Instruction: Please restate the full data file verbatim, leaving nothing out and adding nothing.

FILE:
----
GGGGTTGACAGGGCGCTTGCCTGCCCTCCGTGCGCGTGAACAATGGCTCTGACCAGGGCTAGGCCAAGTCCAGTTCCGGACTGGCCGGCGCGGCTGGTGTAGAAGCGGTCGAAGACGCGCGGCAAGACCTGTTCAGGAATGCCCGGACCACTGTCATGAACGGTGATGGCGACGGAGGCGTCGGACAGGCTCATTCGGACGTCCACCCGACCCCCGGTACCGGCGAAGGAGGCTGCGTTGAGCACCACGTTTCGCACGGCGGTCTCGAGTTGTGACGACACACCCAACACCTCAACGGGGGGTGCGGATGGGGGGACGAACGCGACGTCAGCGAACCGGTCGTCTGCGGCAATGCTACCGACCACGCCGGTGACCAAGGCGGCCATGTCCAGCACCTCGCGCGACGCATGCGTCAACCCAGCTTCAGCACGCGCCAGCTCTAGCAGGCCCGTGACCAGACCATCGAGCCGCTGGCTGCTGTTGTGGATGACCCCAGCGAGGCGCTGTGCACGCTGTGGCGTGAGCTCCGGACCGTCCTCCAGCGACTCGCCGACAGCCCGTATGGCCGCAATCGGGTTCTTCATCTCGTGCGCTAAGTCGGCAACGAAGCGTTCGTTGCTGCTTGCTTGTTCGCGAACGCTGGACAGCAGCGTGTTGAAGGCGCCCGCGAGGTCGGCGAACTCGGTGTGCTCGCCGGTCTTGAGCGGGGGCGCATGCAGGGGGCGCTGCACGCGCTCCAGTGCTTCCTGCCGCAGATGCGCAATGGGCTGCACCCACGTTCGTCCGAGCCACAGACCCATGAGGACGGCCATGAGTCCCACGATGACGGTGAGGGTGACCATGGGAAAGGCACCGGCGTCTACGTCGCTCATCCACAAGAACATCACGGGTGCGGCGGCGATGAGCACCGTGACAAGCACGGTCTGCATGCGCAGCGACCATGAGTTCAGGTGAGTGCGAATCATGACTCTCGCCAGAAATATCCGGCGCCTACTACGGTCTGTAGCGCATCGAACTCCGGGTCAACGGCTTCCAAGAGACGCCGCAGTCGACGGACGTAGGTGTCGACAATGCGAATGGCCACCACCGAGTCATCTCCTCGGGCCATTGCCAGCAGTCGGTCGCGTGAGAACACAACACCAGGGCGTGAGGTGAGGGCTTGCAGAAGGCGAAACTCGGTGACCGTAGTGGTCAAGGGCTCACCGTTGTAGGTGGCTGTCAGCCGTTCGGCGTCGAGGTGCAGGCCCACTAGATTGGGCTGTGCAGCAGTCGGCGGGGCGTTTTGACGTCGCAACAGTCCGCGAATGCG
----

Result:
GGGGTTGACAGGGCGCTTGCCTGCCCTCCGTGCGCGTGAACAATGGCTCTGACCAGGGCTAGGCCAAGTCCAGTTCCGGACTGGCCGGCGCGGCTGGTGTAGAAGCGGTCGAAGACGCGCGGCAAGACCTGTTCAGGAATGCCCGGACCACTGTCATGAACGGTGATGGCGACGGAGGCGTCGGACAGGCTCATTCGGACGTCCACCCGACCCCCGGTACCGGCGAAGGAGGCTGCGTTGAGCACCACGTTTCGCACGGCGGTCTCGAGTTGTGACGACACACCCAACACCTCAACGGGGGGTGCGGATGGGGGGACGAACGCGACGTCAGCGAACCGGTCGTCTGCGGCAATGCTACCGACCACGCCGGTGACCAAGGCGGCCATGTCCAGCACCTCGCGCGACGCATGCGTCAACCCAGCTTCAGCACGCGCCAGCTCTAGCAGGCCCGTGACCAGACCATCGAGCCGCTGGCTGCTGTTGTGGATGACCCCAGCGAGGCGCTGTGCACGCTGTGGCGTGAGCTCCGGACCGTCCTCCAGCGACTCGCCGACAGCCCGTATGGCCGCAATCGGGTTCTTCATCTCGTGCGCTAAGTCGGCAACGAAGCGTTCGTTGCTGCTTGCTTGTTCGCGAACGCTGGACAGCAGCGTGTTGAAGGCGCCCGCGAGGTCGGCGAACTCGGTGTGCTCGCCGGTCTTGAGCGGGGGCGCATGCAGGGGGCGCTGCACGCGCTCCAGTGCTTCCTGCCGCAGATGCGCAATGGGCTGCACCCACGTTCGTCCGAGCCACAGACCCATGAGGACGGCCATGAGTCCCACGATGACGGTGAGGGTGACCATGGGAAAGGCACCGGCGTCTACGTCGCTCATCCACAAGAACATCACGGGTGCGGCGGCGATGAGCACCGTGACAAGCACGGTCTGCATGCGCAGCGACCATGAGTTCAGGTGAGTGCGAATCATGACTCTCGCCAGAAATATCCGGCGCCTACTACGGTCTGTAGCGCATCGAACTCCGGGTCAACGGCTTCCAAGAGACGCCGCAGTCGACGGACGTAGGTGTCGACAATGCGAATGGCCACCACCGAGTCATCTCCTCGGGCCATTGCCAGCAGTCGGTCGCGTGAGAACACAACACCAGGGCGTGAGGTGAGGGCTTGCAGAAGGCGAAACTCGGTGACCGTAGTGGTCAAGGGCTCACCGTTGTAGGTGGCTGTCAGCCGTTCGGCGTCGAGGTGCAGGCCCACTAGATTGGGCTGTGCAGCAGTCGGCGGGGCGTTTTGACGTCGCAACAGTCCGCGAATGCG